Disney does it again

16 11 2009

Thank you, Disney, for releasing a new Princess film!

Not that it’s your regular, ‘conventional’ princess story. Oh no. For one thing, although it is of course a love story, the film isn’t really about damsels in distress or finding true love or working with ‘negative’ aspects like step-mothers or other such evil women folk who come to stand in their way. Why do women always have to be the bad guys, anyway?

Think about it: thus far, excluding the new Disney Princess film THE PRINCESS AND THE FROG, we’ve had Snow White, Cinderella, Aurora, Ariel, Belle, Jasmine, Pocahontas, and Mulan… Now that I think about it, perhaps I was a bit prejudice when I said that most of these films have women as the baddies. In Snow White, we have the evil and jealous queen; in Cinderella, it’s her step-mother who makes her into a house-scrubbing misery; Aurora’s fate is woven by the spindle web of the dark fairy Maleficent; and the sea-witch Ursula seeks to gain King Trident’s power as ruler of the sea, her reason for ‘helping’ Ariel to go ashore. That’s four films where women are the antagonists. Belle, Jasmine, Pocahontas and Mulan, on the other hand, are challenged by men… Still, women have a way of being more sinister – and, let’s be honest, convincing – Disney villains. Look at Cruella de Vil (devil) in 101 DALMATIONS. If that doesn’t shriek insanity, then I don’t know what does…

So now that I have made my own point of female bad guys fall flat, I’ll just return to the princess and the frog. First off, Tiana is not a princess. She’s a young waitress and aspiring chef who dreams of opening her own restaurant someday. Now I’m not quite sure how Tiana, Disney’s first Afro-American Princess, ends up in a ball gown (it might have something to do with her best friend, Charlotte, who is a spoilt little debutante, and a ball and things of the like), but when she kisses the transformed frog prince (transformed from prince to frog, of course), she herself turns into a frog! This makes the film more ‘challenging’, as the heroine must journey along with the spoilt, arrogant prince Naveen in search of the quirky Mama Odie, a real Southern bayou voodoo priestess – a fairy godmother with a twist, if you will.

This is Disney’s first venture in using jazz music, acting more ‘freely’ with the plot of the original Grimm fairytale/ story of “The Frog Prince” – something I love and respect. It’s always refreshing to add a new twist to a well-known tale… although not all the original versions of fairytales are told to young children. The little mermaid doesn’t live happily ever after with her prince (he marries another, and she dies of grief); Hansel and Gretel, lost in the woods because of their evil – no better word for it – mother, and caught in the clutches of the forest witch, commit murder after all, even if it was in self-defence… There is no better word for Grimm’s fairytales than grim (no doubt where our understanding, the origin, of the word ‘grim’ comes from). In THE PRINCESS AND THE FROG, the prince isn’t the hero who swoops in to save the day. Heavens, no. On the contrary: it is the sassy, headstrong Tiana who takes the lead, and who also helps to change the prince’s attitude and high regard of himself.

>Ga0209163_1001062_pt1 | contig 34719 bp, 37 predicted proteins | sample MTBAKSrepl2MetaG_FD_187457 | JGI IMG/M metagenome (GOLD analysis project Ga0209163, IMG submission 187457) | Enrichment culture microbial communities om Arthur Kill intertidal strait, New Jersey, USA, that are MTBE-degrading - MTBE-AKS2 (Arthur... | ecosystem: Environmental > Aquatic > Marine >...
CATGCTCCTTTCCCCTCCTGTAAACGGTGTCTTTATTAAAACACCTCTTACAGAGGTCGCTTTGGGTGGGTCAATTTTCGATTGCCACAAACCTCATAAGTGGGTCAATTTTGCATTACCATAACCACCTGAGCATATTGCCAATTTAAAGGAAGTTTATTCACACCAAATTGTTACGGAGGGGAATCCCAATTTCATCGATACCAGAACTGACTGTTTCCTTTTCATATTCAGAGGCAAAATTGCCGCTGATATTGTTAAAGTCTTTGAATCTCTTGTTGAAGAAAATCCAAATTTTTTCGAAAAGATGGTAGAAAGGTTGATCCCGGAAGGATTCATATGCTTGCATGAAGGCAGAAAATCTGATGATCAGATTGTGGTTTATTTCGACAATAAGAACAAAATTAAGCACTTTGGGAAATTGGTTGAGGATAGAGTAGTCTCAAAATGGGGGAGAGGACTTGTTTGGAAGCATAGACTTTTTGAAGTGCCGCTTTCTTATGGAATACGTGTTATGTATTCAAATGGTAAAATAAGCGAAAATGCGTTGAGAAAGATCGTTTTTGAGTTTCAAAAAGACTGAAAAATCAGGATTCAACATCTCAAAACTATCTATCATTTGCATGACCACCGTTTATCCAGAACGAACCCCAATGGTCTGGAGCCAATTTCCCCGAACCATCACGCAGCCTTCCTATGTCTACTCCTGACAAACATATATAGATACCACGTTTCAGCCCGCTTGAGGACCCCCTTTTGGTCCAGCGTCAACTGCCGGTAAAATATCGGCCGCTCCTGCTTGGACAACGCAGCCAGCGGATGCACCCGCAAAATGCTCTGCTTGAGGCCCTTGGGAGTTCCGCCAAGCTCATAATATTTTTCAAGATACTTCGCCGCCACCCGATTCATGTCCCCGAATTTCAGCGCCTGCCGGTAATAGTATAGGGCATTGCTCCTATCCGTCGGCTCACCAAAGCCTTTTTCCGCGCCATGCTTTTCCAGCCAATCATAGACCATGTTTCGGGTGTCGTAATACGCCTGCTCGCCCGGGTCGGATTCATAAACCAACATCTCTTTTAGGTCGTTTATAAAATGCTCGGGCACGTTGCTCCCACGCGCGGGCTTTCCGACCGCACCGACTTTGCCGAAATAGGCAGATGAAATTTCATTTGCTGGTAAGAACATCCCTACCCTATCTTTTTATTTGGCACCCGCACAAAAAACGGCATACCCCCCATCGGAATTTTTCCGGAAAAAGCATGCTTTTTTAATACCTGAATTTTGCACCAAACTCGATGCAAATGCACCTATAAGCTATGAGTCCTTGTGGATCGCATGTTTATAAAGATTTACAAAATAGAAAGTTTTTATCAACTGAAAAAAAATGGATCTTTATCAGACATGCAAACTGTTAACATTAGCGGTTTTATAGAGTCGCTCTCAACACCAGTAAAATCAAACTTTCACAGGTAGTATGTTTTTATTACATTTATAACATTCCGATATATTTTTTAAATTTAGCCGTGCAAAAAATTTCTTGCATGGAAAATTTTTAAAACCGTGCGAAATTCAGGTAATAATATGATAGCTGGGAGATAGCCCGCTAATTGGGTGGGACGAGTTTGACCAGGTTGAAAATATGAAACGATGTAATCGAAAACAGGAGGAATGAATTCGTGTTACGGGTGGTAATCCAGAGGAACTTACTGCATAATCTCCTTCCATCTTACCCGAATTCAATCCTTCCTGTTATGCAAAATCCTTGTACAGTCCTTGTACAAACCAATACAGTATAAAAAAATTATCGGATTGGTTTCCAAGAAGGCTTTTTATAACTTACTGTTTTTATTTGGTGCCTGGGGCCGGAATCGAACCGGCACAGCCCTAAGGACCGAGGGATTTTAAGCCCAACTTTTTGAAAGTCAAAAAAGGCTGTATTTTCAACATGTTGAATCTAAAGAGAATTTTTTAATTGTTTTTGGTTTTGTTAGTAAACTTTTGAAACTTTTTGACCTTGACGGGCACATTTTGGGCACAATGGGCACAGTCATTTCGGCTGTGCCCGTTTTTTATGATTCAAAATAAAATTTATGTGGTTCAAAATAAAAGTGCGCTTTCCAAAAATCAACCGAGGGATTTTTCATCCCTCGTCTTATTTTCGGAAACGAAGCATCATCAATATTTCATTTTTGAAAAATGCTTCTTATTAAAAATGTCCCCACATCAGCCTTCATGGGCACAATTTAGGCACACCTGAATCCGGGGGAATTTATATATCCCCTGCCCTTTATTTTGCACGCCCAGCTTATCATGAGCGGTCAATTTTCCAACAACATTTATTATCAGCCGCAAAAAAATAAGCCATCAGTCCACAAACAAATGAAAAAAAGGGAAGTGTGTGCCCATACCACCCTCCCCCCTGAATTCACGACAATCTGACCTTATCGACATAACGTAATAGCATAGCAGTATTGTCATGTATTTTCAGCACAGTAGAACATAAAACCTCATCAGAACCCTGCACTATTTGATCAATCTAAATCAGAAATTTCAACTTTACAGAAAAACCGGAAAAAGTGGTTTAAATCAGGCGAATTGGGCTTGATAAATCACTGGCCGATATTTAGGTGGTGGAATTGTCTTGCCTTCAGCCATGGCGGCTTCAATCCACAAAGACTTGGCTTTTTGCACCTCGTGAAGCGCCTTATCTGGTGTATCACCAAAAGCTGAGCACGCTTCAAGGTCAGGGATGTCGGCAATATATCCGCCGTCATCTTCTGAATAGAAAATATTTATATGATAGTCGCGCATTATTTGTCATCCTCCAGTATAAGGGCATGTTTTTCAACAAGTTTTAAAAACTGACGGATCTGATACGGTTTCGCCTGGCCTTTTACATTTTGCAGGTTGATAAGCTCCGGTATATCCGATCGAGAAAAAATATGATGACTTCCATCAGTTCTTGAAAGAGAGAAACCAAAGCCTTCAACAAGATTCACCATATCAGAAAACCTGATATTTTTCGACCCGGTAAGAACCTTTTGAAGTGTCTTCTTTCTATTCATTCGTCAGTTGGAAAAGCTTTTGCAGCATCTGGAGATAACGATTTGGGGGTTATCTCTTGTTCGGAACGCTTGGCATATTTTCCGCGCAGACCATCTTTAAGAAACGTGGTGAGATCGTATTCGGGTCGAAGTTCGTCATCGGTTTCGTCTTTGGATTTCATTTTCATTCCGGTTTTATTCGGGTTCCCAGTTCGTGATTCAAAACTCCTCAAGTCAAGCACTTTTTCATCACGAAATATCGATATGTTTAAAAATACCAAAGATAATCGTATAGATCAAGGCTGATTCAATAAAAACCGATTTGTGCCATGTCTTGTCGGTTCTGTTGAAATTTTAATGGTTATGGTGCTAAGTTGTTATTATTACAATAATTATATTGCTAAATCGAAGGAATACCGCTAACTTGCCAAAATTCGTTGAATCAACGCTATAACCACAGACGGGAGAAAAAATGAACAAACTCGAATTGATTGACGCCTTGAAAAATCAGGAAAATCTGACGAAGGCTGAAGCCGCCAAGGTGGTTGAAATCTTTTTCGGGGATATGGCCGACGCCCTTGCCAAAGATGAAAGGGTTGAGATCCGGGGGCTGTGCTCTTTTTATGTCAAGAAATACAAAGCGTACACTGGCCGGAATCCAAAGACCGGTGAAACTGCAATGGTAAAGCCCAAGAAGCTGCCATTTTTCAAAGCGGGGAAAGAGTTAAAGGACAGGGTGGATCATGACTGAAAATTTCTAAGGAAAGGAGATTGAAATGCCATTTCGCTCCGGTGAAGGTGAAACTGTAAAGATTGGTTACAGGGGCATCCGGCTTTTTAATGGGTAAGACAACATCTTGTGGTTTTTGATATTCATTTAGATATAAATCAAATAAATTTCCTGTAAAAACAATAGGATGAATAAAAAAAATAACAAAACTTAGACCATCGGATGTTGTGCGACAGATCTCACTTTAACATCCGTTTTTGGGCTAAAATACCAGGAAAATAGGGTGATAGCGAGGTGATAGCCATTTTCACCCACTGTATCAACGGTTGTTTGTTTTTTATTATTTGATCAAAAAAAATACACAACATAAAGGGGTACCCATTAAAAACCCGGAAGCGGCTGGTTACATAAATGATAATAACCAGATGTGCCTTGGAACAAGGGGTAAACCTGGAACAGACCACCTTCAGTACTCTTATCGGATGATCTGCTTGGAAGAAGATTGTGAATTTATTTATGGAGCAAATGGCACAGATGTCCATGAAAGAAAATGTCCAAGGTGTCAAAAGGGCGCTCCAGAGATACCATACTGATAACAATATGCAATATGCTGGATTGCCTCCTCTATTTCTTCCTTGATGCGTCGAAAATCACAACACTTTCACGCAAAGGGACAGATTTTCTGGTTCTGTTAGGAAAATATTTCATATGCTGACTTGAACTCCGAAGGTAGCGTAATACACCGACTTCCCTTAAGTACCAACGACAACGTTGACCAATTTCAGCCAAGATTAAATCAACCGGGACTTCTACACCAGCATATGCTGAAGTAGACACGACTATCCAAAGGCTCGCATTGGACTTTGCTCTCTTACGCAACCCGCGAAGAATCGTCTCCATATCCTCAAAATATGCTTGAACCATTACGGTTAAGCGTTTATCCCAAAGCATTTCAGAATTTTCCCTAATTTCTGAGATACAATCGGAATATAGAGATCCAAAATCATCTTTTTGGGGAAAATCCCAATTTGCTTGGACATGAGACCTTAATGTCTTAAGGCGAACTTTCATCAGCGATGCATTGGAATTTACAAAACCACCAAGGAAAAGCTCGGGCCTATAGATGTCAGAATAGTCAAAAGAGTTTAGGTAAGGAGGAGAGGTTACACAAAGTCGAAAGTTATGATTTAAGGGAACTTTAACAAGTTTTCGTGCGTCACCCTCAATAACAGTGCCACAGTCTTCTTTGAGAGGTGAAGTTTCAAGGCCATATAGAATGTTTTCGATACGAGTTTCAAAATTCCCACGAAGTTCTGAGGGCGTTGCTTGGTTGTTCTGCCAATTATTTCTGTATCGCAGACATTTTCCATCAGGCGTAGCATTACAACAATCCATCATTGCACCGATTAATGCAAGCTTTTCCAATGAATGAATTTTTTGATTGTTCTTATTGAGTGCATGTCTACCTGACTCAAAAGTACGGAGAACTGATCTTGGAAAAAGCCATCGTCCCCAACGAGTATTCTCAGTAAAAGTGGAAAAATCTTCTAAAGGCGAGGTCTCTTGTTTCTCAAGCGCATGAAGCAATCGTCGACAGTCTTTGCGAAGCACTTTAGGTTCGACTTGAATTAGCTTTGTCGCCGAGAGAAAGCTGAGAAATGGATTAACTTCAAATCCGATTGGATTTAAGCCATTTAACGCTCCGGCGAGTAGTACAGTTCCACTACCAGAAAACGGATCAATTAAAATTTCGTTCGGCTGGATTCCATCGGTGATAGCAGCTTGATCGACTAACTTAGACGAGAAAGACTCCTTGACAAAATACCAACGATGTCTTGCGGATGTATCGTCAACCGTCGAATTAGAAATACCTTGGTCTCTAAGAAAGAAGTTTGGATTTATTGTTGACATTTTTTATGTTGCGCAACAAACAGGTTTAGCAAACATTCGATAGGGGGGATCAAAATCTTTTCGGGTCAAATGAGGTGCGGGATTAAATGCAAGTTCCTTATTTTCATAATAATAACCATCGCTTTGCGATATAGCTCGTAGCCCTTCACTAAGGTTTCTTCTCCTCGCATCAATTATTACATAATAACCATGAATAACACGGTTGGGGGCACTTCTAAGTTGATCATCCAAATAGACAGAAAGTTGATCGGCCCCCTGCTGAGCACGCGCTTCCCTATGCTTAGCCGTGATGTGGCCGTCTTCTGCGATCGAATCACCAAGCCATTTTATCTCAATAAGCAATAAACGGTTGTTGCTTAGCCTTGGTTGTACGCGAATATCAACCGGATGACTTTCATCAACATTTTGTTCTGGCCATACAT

As mentioned, this is Disney’s first non-white Princess (yes, I know Jasmine is Arabian, but you know what I mean), something over which many people have had debates and speculations. I even read an article which relates how “Black parents teach young girls significance of Disney’s first black princess” (http://www.google.com/hostednews/canadianpress/article/ALeqM5hsoUK7rcLX0F22itnQ18De-owfWw). It is true that, in the past, non-white folk were treated as slaves. Not only treated – they were slaves. Go check your history on New Orleans, especially the jazz bit, which makes it fun 🙂 What concerns many critics about the new Disney Princess film, is the fact that not only race is looked at, but the fact that stereotypes are contested, or rather, that original notions and stereotypes of race (and, accordingly, rank) could either be endorsed/ encouraged or cause them to change into vapour and disappear, just like fog (although the bayou fog in New Orleans never diminishes… just an aside, no real reason for it, I just found the image and correlation in my head).

I’m not sure if I completely agree with the concerns of the critics. I’m just glad that we’re going to have a classical, 2D, fun-loving and sing-along music-filled new Princess film to watch. That, and of course a jazz-singing alligator – what could be better?!

Frog prince




One response

16 11 2009
Twitted by LiskeKitten

[…] This post was Twitted by LiskeKitten […]

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